Understanding 4G LTE Categories

LTE consists of a range of different categories of modem, which can be integrated into telematic devices. These different categories include:

    • CAT NB1 (also referred to as NB-IoT)
    • CAT M1 (also referred to as CAT M)
    • CAT 1
    • CAT 4

Although cellular technologies go from CAT 0 to CAT 19, these are the technologies commonly used for telematic and connected vehicle applications. In general, as you progress down the list above, the power consumption, throughput, and price of the devices increases (all considerably). When comparing specifications and capabilities of different telematic devices, it can be difficult to know what is the right level of capability for your cellular data transfer needs. This post will provide a brief summary and application-level insight to this area of potential confusion when specifying or purchasing telematic products.

NB-IoT and M1

Firstly, although these newer, low-energy cellular technologies are grouped together, they are not exactly the same thing. Most hardware that supports one also supports the other, so you can prototypically get both capabilities in a single package. This is new and cool, and will continue to grow in things it can accomplish within the geographies where it can be deployed.

Although you’ll hear NB-IoT and M1 discussed in the context of vending machines, pollution monitors, electric meters, and wearables, these technologies absolutely have a role to play in mobile vehicles and equipment. Here is what’s great about both NB-IoT and M1:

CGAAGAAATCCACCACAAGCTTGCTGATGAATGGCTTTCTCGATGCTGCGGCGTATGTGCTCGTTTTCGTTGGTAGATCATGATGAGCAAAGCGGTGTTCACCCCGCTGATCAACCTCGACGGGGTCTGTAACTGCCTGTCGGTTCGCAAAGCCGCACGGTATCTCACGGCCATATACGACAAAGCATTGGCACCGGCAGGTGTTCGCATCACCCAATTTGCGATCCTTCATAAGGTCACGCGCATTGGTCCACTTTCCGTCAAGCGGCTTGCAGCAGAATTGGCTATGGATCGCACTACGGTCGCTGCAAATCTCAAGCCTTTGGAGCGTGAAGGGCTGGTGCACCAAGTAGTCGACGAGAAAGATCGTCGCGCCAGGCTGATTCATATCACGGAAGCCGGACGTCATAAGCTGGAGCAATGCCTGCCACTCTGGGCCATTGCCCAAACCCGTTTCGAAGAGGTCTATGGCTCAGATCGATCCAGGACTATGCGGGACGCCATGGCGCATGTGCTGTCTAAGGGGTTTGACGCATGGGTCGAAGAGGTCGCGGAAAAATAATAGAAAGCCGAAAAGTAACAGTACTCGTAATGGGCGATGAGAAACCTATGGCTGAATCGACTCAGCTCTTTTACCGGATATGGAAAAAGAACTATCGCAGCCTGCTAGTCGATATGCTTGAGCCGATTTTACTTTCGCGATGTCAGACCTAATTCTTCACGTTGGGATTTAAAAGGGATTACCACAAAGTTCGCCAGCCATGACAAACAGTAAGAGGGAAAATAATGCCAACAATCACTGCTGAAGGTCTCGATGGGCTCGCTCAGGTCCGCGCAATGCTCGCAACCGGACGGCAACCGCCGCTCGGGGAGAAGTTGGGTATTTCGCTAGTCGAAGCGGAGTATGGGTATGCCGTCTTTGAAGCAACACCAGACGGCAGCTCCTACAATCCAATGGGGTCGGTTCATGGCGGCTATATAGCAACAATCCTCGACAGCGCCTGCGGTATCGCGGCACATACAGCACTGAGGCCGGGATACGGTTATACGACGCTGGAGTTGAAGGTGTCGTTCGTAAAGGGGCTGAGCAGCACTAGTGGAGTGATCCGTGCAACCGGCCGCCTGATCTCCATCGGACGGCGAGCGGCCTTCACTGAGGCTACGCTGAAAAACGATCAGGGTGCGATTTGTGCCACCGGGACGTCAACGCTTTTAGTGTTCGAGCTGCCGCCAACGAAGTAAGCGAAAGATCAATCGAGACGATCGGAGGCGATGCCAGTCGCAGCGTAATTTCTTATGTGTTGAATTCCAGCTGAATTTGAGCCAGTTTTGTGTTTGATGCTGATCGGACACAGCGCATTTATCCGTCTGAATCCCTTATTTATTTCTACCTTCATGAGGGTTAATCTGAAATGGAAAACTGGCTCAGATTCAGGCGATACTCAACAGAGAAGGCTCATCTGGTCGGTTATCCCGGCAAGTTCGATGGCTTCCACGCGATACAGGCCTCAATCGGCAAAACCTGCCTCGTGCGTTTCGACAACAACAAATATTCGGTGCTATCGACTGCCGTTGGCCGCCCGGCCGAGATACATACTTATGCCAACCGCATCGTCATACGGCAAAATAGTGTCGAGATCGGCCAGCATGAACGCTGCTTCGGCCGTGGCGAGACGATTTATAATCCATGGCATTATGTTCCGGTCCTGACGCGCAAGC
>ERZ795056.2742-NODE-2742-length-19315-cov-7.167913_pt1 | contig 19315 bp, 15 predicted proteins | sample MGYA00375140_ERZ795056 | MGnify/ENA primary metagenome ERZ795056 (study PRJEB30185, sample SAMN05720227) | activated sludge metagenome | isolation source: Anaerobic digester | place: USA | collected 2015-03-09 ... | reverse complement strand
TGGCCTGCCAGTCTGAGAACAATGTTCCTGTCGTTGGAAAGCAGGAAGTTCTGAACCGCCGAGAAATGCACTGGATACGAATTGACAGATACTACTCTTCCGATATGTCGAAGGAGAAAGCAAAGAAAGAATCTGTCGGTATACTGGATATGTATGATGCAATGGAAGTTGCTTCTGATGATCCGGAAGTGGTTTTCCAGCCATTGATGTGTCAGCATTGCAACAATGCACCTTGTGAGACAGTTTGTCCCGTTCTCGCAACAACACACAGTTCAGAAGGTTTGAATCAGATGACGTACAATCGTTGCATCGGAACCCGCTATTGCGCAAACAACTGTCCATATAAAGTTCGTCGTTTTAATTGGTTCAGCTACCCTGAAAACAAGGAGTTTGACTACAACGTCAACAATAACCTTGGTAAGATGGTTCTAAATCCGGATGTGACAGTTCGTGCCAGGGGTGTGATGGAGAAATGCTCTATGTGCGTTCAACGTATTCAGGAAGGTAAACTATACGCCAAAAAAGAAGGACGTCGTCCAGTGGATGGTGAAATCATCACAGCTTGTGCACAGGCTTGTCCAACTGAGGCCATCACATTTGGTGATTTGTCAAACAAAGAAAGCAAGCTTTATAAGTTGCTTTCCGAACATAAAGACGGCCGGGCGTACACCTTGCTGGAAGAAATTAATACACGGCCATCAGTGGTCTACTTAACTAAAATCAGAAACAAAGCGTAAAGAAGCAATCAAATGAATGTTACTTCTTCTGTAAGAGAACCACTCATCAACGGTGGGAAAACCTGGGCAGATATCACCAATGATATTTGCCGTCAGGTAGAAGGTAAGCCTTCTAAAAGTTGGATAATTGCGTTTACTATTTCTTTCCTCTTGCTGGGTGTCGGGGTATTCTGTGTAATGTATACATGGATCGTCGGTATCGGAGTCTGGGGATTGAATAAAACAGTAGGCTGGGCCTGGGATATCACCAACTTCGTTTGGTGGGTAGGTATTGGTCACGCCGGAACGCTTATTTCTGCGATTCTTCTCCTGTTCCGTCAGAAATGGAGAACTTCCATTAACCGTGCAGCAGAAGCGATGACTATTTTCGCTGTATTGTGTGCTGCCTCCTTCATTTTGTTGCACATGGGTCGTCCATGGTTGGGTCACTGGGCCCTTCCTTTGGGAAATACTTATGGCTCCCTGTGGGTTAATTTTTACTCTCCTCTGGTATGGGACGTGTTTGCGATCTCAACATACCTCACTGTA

• Very low power
  • Provide superior range over CAT 1 and CAT 4 modems (in our testing NB-IoT and M1 devices frequently have cellular connectivity in areas where cell phones do not)
  • Lowest cost of any cellular components or data plans
  • In the case of M1, deploys using existing cellular infrastructure, so lots of new support is expected to come online
  • Secure

As my mother always told me growing up, nothing is free. There’s a trade-off for the lower power consumption, lower price, and improved range of the NB-IoT and M1 technologies. Here’s what you spend to get that goodness:

  • Lower data rate (~375 kbs) in typical half duplex configuration
    • Can achieve up to 1 Mbps in full duplex
  • Higher latency for wake-up applications

If you have a few sensor parameters, or a couple of buses of CAN data, to send on M1 is a great technology for mobile applications. One thing to note is that NB-IoT is not as friendly for “on-the-go” applications, and really expects the modem to stay in the vicinity of a single tower. M1 is intended for applications where the modem is mobile, moving from tower to tower.


This is the bread and butter of telematic connectivity technologies. LTE CAT 1 is capable of supporting feature-rich telematic products with enough throughput to support streaming meaningful amounts of data while vehicles are on the go. The maturity of the technology makes it broadly available in a large number of geographies, with mature modem hardware and firmware support and a full-featured build-out of carrier capabilities. This technology is a little more expensive than NB-IoT and M1, but has the following advantages over those technologies:

  • Higher data streaming throughput (up to 10 Mbs)
  • Lower latency for wake-up applications
  • Broader global coverage

If you need to deploy a solution broadly for mobile equipment (touching dozens of countries), need to offload a fairly large amount of machine data in a hurry, or require support for streaming video or other data-intensive content, then CAT 1 is going to be the way to go for your application.


LTE CAT 4 modems can absolutely scream data. These modems can hit 150 Mbs, more than ten times the throughput of their CAT 1 counterparts.

They are also complex, expensive, require multiple antennas, and are power hungry. These modules are typically reserved for spaces like the handset market. Unless you need to aggregate a lot of data from a lot of machines, or provide streaming services to a large number of passengers onboard a vehicle, it is unlikely that the cost or complexity of this technology will be appropriate for your mobile application. 

David Batcheller – President & CBO